Heavy use of mouthwashes may lead to a higher risk of oral cancer, an expert claims.
Research suggests that people rinsing with such products more than three times a day have a greater chance of developing mouth and throat cancer.
Dr David Conway, a senior lecturer at the University of Glasgow Dental School, said people should not routinely use a mouthwash and stick to brushing and flossing instead.
Poor oral health – one of the reasons people regularly use the rinses – also plays a part in cancer risk, he added.
The research supports an Australian study in 2009, which said there was ‘sufficient evidence’ that mouthwashes containing alcohol contribute to an increased risk of the disease, because they allow cancer-causing substances to penetrate the lining of the mouth more easily.
In the latest study, in journal Oral Oncology, University of Glasgow researchers and European colleagues assessed 1,962 cancer sufferers and 1,993 healthy people in 13 centres across nine countries.
Those with poor oral health, including people with dentures and persistently bleeding gums, were at greater risk, they found.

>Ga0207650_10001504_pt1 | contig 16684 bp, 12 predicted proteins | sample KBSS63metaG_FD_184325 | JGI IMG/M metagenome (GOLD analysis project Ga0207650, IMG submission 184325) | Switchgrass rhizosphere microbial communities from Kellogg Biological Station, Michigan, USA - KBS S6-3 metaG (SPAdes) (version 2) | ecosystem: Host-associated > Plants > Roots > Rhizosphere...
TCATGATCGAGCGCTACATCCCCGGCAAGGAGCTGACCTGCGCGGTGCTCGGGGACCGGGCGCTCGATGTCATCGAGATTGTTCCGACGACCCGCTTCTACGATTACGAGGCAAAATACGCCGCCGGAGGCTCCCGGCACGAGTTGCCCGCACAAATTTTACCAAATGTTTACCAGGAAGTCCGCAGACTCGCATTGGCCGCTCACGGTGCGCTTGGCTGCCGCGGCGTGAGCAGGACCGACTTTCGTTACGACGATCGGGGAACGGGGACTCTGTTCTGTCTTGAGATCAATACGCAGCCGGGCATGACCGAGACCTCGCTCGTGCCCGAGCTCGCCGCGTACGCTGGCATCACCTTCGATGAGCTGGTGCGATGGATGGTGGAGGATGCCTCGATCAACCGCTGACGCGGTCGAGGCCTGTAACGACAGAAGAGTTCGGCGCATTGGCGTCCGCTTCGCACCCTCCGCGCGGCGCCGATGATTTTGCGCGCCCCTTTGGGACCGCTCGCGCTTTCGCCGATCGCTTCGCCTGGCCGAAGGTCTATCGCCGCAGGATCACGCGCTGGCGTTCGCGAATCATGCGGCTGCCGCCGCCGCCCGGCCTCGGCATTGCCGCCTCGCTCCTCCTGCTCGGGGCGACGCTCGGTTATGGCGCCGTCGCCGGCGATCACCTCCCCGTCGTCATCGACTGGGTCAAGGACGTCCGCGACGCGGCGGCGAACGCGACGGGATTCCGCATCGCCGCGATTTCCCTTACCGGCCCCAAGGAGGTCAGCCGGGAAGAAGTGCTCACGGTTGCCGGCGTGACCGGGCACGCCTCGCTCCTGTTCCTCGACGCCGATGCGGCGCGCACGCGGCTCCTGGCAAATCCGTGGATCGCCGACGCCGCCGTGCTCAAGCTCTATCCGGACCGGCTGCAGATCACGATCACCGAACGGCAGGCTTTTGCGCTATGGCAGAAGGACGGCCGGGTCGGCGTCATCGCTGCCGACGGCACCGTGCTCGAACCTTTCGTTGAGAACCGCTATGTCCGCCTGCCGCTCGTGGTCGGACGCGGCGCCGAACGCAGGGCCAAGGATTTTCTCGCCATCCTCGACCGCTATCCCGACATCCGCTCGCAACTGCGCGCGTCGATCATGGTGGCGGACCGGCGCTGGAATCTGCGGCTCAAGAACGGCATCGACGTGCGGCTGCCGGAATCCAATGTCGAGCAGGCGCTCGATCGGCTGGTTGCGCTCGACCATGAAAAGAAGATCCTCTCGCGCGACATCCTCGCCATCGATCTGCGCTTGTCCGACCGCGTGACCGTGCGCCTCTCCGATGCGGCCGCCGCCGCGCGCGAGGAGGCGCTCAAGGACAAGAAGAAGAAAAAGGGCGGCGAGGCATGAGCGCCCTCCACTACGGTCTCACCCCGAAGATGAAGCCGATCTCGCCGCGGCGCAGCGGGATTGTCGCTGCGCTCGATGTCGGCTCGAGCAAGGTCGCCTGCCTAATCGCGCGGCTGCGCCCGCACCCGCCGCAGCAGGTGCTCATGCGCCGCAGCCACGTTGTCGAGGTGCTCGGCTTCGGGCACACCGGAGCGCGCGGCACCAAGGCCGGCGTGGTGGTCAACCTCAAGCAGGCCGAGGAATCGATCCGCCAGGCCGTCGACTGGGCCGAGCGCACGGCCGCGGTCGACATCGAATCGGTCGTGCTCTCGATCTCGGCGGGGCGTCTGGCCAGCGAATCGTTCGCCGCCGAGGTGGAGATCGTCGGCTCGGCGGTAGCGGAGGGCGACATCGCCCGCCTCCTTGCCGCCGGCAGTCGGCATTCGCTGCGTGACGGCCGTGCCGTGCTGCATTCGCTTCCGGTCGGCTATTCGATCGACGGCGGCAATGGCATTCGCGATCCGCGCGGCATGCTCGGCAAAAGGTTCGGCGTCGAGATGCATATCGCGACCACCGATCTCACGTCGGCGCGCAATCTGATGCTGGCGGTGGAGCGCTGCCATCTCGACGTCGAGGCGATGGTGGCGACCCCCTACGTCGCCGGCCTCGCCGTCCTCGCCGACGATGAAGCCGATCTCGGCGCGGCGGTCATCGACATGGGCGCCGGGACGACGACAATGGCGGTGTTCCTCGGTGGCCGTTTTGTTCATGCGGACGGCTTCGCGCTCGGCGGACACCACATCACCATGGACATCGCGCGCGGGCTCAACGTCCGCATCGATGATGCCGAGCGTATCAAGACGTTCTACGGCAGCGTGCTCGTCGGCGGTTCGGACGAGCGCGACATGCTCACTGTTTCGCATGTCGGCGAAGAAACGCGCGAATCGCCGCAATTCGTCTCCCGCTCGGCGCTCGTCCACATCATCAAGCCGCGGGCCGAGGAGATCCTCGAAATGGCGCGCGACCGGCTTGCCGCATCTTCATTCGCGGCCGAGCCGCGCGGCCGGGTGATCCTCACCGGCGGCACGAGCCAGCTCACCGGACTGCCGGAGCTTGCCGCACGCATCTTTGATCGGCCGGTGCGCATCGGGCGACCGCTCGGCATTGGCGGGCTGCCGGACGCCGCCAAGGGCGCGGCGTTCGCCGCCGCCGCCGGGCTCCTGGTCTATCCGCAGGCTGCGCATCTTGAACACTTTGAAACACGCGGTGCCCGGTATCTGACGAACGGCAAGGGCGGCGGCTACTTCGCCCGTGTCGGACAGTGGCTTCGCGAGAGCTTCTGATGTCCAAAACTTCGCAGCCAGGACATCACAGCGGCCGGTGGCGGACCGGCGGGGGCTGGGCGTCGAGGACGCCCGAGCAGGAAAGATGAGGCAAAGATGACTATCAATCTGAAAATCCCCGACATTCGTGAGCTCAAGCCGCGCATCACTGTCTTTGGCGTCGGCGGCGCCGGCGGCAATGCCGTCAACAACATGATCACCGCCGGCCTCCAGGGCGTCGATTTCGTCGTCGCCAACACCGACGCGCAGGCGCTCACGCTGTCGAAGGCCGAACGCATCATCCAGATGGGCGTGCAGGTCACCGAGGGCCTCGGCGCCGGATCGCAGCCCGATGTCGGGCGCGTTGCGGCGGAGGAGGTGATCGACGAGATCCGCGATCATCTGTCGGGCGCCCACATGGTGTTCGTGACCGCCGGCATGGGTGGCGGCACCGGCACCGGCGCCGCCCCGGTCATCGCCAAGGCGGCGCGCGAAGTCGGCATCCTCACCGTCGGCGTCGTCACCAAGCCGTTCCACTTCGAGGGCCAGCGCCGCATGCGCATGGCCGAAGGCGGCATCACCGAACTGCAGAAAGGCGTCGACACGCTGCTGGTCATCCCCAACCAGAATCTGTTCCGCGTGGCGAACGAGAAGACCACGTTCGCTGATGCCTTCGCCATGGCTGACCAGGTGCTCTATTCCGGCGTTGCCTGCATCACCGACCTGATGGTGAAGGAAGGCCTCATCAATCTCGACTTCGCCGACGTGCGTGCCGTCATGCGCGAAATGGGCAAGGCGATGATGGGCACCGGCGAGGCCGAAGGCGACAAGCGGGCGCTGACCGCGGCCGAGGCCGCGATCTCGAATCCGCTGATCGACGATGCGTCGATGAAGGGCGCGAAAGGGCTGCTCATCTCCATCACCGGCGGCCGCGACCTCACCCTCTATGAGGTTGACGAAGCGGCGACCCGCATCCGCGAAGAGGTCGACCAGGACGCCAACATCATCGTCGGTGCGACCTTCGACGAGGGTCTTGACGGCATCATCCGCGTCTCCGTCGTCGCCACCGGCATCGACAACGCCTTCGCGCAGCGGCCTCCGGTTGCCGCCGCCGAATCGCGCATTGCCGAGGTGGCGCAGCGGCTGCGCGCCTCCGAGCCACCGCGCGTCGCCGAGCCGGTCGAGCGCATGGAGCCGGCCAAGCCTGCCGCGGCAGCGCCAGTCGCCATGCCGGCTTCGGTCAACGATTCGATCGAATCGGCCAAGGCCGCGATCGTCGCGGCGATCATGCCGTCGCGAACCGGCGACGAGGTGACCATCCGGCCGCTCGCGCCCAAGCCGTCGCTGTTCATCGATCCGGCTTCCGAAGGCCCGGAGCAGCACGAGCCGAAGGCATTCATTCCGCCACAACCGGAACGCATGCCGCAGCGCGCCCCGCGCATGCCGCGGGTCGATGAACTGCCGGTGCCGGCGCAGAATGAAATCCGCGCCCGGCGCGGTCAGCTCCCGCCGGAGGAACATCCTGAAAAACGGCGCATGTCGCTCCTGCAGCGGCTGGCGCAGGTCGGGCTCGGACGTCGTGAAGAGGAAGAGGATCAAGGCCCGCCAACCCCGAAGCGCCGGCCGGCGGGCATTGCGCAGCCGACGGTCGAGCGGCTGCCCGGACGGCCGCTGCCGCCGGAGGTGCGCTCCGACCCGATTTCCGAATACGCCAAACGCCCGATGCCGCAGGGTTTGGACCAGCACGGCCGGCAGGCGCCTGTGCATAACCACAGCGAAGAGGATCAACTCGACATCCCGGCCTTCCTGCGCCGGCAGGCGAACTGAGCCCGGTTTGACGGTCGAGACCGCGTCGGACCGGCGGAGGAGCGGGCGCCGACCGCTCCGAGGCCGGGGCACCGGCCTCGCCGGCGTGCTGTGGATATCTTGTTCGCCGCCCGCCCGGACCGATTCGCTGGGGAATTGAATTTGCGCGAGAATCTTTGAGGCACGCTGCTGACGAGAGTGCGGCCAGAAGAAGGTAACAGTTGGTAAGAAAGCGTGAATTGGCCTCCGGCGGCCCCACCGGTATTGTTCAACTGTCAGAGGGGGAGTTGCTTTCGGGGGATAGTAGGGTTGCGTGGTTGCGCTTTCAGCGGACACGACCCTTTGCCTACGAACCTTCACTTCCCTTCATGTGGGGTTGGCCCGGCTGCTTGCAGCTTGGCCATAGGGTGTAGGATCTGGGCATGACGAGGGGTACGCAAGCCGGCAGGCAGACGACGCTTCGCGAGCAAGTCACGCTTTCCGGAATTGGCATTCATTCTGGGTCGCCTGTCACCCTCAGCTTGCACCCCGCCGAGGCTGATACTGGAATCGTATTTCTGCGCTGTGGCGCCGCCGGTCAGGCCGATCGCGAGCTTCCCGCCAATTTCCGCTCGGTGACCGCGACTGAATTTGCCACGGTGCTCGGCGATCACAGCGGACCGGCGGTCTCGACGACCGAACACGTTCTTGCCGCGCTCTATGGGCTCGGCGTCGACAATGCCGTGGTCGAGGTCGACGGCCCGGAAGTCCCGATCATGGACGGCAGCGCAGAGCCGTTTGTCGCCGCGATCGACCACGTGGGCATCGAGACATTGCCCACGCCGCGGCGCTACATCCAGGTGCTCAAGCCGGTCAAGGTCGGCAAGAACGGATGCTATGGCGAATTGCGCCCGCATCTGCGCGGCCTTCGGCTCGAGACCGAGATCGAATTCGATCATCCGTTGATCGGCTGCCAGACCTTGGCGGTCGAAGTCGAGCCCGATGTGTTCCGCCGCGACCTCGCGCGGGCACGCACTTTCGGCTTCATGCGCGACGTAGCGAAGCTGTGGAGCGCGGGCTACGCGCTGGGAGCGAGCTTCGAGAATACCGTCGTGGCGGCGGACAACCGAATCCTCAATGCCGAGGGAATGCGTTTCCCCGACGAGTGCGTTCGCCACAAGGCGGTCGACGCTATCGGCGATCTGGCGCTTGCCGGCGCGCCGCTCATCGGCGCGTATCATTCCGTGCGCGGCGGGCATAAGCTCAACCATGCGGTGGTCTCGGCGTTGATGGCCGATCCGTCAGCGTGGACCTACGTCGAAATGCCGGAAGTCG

The study set out to identify risk factors for oral cancers affecting the mouth and larynx, as well as oesophageal cancer of the gullet.
Dr Conway said ‘I would not advise routine use of mouthwash, full stop.
‘There are occasions and conditions for which a dentist could prescribe a mouthwash – it could be that a patient has a low salivary flow because of a particular condition or medicine they are taking.
‘But for me, all that’s necessary in general is good regular brushing with a fluoride toothpaste and flossing combined with regular check-ups by a dentist.’
He added there may be a link between excessive mouthwash rinsing and people who use it to mask the smell of smoking and alcohol – independent risk factors for oral cancer.